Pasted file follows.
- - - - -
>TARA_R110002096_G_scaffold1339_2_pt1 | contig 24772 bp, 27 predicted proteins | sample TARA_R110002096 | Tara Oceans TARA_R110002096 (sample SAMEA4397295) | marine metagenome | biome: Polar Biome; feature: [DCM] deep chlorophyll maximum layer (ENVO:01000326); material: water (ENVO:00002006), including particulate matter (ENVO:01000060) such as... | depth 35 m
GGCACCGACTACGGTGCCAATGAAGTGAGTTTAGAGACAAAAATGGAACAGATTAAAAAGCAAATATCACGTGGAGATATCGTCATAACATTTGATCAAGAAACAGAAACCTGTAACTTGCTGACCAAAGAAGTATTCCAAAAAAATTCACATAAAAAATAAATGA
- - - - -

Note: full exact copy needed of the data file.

>TARA_R110002096_G_scaffold1339_2_pt1 | contig 24772 bp, 27 predicted proteins | sample TARA_R110002096 | Tara Oceans TARA_R110002096 (sample SAMEA4397295) | marine metagenome | biome: Polar Biome; feature: [DCM] deep chlorophyll maximum layer (ENVO:01000326); material: water (ENVO:00002006), including particulate matter (ENVO:01000060) such as... | depth 35 m
GGCACCGACTACGGTGCCAATGAAGTGAGTTTAGAGACAAAAATGGAACAGATTAAAAAGCAAATATCACGTGGAGATATCGTCATAACATTTGATCAAGAAACAGAAACCTGTAACTTGCTGACCAAAGAAGTATTCCAAAAAAATTCACATAAAAAATAAATGA